When we are watching “live” television there is very often intentional delay between the actual events occurring and when we see this. This “delay” is used mostly to ensure that inappropriate content is not allowed to be shown/heard. Although the time of the delay varies, the term “7 Second Delay” has been used to describe this. Actually, the delay started in radio and was not intentional: Many years ago when radio was in it’s infancy stages, to transmit the broadcast across certain wires, the technology caused the delay. In the television world, this became standard, as if a curse word was used or another type of offensive event transpired, this could be cut out immediately and the audience would not see/hear this.
So, what does any of this have to do with your weight control efforts? Here goes: The ”instinctual”/pleasure parts of our brain compel us to reach for immediate gratification food/snack items. However, the “intellectual” parts of our brain urge us to NOT eat these foods, but rather, forego them in the quest to control weight and become healthier/happier.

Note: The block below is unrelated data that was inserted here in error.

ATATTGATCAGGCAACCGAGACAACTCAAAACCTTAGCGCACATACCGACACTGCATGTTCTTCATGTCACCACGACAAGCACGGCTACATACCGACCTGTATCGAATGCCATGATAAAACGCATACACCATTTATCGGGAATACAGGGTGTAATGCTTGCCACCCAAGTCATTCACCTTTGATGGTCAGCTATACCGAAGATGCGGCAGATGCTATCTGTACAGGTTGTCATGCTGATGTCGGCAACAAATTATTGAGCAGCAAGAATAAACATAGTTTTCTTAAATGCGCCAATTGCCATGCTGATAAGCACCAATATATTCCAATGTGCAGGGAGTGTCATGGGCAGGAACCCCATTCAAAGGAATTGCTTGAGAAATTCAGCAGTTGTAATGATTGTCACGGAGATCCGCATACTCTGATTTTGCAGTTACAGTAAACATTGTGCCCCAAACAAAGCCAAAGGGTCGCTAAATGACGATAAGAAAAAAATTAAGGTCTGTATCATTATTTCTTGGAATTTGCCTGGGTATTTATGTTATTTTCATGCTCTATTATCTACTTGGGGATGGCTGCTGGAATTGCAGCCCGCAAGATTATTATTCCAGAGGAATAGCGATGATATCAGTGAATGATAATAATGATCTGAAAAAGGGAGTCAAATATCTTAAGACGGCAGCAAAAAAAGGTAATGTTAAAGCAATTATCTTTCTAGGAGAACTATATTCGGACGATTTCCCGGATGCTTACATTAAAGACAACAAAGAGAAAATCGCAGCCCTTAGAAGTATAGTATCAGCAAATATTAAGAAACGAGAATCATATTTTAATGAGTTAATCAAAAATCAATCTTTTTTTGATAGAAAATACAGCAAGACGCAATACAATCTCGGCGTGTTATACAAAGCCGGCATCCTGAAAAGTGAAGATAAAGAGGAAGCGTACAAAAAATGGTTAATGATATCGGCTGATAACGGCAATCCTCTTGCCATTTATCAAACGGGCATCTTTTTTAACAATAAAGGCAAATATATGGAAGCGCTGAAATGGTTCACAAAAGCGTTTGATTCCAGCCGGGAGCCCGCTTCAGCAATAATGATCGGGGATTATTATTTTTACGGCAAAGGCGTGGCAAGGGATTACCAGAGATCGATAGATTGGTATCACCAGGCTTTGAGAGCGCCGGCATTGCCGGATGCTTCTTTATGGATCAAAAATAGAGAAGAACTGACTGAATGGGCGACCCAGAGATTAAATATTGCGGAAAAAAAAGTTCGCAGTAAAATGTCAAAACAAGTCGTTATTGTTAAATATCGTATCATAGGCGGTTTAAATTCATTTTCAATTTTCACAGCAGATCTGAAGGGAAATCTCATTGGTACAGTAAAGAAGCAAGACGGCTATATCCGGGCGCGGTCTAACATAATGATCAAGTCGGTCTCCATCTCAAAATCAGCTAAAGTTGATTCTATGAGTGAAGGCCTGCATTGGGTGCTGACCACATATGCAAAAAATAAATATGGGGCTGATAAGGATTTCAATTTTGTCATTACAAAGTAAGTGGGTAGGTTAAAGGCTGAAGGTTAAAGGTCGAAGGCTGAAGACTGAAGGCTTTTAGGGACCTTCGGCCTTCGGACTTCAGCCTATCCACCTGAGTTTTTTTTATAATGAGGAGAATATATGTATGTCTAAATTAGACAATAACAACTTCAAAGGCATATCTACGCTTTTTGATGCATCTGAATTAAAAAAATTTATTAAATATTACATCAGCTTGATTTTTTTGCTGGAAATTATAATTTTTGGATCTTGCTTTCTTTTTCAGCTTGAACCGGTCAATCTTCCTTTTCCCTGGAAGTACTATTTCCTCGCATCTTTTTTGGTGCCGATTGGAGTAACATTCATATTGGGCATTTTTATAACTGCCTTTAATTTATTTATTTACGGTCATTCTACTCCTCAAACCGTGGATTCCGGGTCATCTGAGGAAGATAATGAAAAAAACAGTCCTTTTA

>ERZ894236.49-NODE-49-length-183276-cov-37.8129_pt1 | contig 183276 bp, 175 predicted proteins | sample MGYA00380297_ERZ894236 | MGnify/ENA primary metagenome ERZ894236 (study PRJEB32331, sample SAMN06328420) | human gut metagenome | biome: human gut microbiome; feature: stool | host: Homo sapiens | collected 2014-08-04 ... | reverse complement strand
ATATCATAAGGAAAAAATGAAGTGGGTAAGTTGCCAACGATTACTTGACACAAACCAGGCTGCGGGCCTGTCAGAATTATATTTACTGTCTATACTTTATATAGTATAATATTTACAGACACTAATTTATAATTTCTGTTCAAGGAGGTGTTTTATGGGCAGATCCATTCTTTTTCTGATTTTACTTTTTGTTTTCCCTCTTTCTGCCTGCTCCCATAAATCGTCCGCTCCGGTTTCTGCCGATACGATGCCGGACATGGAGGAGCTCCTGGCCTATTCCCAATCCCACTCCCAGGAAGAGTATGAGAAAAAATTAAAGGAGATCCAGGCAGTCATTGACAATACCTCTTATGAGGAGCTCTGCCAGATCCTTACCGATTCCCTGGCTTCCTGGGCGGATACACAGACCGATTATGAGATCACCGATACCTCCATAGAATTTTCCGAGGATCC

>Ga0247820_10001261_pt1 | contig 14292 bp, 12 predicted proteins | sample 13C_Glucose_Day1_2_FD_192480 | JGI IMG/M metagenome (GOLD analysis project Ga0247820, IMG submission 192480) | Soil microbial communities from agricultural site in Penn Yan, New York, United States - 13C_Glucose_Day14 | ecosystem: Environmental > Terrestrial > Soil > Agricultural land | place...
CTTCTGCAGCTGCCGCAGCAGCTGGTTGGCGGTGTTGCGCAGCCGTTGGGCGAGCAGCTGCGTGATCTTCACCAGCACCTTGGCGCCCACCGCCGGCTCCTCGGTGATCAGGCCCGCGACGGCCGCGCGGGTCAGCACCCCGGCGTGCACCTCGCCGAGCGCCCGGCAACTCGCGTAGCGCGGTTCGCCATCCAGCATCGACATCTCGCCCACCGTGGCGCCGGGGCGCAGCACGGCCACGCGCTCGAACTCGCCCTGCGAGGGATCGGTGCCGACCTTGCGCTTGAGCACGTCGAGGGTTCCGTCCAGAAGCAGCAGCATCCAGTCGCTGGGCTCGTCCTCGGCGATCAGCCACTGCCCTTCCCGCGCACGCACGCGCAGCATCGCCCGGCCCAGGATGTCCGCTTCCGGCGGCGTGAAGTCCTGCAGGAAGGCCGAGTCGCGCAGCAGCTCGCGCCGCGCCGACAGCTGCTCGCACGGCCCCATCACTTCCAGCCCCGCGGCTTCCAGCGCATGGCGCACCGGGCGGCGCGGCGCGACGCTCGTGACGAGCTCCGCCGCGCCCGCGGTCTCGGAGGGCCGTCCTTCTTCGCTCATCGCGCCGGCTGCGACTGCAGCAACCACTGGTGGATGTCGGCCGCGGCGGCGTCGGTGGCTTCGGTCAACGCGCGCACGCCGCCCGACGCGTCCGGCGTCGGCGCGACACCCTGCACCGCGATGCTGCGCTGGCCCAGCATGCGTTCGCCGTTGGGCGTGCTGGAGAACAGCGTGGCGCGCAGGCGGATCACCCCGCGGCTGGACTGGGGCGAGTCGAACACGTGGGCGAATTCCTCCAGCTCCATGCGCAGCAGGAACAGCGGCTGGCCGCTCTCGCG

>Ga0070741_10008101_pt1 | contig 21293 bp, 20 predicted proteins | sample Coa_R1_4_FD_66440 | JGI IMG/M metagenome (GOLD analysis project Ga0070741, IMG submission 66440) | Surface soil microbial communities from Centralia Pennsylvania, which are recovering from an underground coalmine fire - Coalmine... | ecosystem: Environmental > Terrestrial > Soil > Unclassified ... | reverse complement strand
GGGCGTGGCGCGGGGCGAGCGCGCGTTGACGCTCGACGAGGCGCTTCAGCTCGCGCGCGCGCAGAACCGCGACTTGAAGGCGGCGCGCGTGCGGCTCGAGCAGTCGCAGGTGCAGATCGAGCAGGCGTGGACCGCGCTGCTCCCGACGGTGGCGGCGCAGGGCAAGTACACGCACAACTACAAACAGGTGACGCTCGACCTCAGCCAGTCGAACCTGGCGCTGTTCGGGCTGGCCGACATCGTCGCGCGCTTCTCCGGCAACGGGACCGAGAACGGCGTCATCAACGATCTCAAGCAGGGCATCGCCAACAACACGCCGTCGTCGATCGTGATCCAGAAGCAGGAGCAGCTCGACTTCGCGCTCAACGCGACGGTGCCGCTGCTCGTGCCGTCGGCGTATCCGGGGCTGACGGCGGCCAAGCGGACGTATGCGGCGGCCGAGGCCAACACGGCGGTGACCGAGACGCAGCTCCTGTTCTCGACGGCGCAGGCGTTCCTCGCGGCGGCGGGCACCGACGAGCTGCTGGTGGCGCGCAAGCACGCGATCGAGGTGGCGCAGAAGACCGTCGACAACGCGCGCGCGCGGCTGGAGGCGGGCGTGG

If we act on immediate impulse, we will give in to the eating/drinking/snacking behaviors that will derail our weight control efforts. By taking a slight delay and thinking about the behavioral pattern and the consequences, there is a greater chance of changing that behavior/action.
How can we take a “delay” between the impulse of wanting that immediate gratification food/drink source and actually ingesting it? One way is to keep 3X5 cards on your refrigerator, pantry and wine cabinet that have 5 bullet points as to why you want/need to control weight. Obligate yourself to read those reasons before reaching for that food/drink source. Another method is to obligate yourself to keep a food intake journal. Knowing that you must write the food/drink down will provide a slight delay before the action is taken.
In television, the 7 Seconds Delay is used so the audience cannot hear the f-bomb or some other offensive words. In weight control, the 7 Seconds Delay is used to allow the intellectual part of the brain to triumph over the hedonistic part.